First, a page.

When Stan Miranda relocated from London last year, the money manager quickly realized that joining a club of aging, Lycra-wearing finance and technology executives who bike the mountains around Silicon Valley on Saturday mornings would be great for networking.
During an interview at the Rosewood Sand Hill hotel bar in Menlo Park, Calif., Miranda recalls his first ride with the self-named Over the Hill bike group. “There must have been $5 billion of business there. The West Coast is ripe.”
Miranda co-founded Partners Capital in the UK in 2001 and developed a playbook that he’s since exported to the US and Asia. The idea is to build a network by managing money for rich individuals, then use those connections to win business from the elite endowments and foundations supported by those wealthy people. Partners, whose backers include British investment banker Lord Jacob Rothschild, has amassed $24 billion of capital, half of it as an outsourced investment office, or OCIO, for nonprofits.
The high-net-worth scene in Silicon Valley is totally different from those in London and New York. Over the past two decades the tech hub has turned thousands of young engineers and computer scientists into millionaires and billionaires, creating a potential client base for the wealth management industry of suddenly rich entrepreneurs. As the number of billionaires in the Bay Area has surged, so too has the population of family offices and multifamily offices in the area, such as Iconiq Capital, which manages money for top executives at Facebook Inc., including Mark Zuckerberg and Sheryl Sandberg. Partners, however, isn’t focused on Silicon Valley’s young elite. It’s targeting those who’ve helped finance the tech boom—venture capitalists and private equity executives who also sit on the boards of foundations and endowments. The firm plans to open an office in San Francisco next year, spurred by the expansion of its West Coast business, which now accounts for about $2 billion of its assets in the US and includes clients such as the Museum of Contemporary Art in Los Angeles and the Seaver Institute.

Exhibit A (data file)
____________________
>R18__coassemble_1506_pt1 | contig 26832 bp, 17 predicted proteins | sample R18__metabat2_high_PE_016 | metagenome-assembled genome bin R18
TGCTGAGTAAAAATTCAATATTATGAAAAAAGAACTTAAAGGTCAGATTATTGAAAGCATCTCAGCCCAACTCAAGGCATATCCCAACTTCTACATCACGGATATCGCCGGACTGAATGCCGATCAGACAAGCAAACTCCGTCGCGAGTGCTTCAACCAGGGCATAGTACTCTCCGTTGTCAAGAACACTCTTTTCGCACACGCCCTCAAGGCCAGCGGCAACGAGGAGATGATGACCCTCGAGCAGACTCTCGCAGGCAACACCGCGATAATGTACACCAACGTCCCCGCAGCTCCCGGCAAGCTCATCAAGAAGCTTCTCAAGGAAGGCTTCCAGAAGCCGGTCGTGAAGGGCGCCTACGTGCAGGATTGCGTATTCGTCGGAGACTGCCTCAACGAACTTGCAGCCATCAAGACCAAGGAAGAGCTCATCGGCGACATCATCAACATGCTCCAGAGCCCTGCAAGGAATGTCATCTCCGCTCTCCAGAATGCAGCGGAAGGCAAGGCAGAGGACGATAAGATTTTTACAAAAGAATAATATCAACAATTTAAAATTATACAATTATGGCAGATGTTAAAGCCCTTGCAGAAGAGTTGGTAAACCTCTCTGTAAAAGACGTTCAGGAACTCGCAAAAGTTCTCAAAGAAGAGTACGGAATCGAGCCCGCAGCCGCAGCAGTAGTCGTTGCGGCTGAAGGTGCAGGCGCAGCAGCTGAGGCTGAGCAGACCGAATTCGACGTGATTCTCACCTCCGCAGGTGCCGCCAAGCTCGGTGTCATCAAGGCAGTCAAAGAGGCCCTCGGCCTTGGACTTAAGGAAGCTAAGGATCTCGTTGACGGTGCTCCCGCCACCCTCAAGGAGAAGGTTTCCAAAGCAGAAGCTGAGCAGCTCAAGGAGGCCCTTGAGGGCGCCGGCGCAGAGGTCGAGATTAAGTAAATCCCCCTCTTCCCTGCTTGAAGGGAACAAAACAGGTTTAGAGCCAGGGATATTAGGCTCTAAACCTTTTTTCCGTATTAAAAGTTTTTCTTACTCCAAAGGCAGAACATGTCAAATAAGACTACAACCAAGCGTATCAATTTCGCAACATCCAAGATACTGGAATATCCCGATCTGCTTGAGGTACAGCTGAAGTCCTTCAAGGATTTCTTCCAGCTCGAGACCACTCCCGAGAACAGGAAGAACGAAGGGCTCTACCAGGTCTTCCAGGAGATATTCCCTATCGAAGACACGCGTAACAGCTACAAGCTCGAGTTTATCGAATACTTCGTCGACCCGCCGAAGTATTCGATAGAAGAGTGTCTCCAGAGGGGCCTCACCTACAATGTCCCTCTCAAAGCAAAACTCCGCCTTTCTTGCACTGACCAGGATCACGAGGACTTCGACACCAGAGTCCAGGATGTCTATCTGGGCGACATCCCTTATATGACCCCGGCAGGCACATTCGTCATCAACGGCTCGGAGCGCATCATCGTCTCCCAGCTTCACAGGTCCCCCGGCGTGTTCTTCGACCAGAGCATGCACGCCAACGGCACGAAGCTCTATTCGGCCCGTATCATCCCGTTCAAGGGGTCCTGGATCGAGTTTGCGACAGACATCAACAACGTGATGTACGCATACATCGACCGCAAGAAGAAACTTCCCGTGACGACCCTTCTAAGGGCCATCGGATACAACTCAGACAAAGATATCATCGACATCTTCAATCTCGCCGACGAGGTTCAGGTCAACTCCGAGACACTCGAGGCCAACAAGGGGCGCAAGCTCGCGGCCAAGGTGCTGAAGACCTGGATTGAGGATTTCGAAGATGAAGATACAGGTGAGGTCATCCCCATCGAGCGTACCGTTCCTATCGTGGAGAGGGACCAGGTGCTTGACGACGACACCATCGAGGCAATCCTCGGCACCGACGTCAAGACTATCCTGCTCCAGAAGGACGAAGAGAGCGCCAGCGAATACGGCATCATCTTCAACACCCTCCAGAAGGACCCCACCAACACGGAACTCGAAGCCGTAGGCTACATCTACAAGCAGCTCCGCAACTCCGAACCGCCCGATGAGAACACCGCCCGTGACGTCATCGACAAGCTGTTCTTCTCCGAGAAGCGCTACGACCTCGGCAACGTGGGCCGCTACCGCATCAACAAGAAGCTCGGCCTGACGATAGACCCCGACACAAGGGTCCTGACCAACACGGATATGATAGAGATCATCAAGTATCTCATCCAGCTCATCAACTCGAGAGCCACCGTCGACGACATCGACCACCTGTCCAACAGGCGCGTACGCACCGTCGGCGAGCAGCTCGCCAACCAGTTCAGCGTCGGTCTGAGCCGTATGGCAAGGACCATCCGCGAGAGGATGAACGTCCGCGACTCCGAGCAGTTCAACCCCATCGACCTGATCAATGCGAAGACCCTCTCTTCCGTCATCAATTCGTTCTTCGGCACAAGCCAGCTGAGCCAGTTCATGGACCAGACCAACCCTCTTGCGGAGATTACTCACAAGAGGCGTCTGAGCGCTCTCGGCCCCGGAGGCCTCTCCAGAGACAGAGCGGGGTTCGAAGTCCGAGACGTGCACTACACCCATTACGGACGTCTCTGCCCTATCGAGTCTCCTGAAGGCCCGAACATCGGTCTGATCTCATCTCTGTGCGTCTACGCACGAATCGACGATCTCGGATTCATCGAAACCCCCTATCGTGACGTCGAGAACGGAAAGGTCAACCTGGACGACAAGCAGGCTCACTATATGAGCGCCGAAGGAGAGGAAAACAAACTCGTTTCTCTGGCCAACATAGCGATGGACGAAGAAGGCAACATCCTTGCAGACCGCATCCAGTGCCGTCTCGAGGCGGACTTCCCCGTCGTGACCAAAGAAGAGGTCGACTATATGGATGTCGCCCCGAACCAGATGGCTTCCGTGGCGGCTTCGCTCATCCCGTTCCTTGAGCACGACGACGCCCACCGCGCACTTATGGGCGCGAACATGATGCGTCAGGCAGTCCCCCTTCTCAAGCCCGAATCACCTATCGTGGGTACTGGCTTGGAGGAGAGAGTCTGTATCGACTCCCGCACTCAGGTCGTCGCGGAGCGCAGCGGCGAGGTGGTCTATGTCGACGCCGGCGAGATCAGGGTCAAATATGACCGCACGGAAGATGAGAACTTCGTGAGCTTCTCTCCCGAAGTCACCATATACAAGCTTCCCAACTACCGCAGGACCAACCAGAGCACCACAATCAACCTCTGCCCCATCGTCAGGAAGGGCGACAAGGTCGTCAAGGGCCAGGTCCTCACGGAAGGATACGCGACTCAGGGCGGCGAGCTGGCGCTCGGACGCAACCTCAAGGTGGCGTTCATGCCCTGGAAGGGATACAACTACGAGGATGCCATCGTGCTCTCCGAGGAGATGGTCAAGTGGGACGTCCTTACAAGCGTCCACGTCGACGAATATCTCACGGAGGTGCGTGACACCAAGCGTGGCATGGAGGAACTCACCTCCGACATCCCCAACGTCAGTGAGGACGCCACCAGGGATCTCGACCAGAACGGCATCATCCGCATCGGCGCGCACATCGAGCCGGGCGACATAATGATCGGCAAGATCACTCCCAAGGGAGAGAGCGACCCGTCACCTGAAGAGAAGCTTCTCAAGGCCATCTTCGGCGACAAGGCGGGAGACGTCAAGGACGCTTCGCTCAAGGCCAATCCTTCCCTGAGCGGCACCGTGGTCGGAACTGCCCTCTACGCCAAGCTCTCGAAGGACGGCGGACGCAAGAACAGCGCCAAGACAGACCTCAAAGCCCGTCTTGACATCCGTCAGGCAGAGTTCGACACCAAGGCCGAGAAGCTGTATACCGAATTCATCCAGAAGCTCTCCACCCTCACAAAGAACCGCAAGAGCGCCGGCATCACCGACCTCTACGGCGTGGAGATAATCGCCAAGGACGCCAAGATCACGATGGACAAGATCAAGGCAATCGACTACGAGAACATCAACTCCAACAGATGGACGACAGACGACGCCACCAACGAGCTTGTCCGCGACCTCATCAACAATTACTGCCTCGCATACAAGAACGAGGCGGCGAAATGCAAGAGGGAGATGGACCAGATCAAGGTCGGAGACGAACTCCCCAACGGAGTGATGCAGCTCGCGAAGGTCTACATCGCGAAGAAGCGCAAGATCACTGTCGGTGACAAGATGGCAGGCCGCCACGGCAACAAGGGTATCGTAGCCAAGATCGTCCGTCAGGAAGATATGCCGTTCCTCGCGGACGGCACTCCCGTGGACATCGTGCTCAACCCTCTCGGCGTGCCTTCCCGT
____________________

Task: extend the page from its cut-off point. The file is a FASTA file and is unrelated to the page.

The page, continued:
Partners’ strategy for turning single clients into institutional-size opportunities isn’t unprecedented in asset management. It shows how lines blur between family offices and OCIOs, which manage the entire portfolios of institutions. San Francisco-based Hall Capital Partners opened in 1994 to oversee the fortunes of those such as private equity innovator Warren Hellman, but morphed into a national firm with more than $30 billion in assets and clients such as Bates College in Maine.
Competition is fierce for those making the leap to outsourcing. Barriers to entry are almost nonexistent. The industry is booming, with OCIO assets in the U.S. expected to grow 40 percent by 2021, to $1.7 trillion, according to consulting firm Deloitte LP. The number of companies vying for business include bulge-bracket banks like Goldman Sachs Group Inc., consultants such as Mercer, and startups.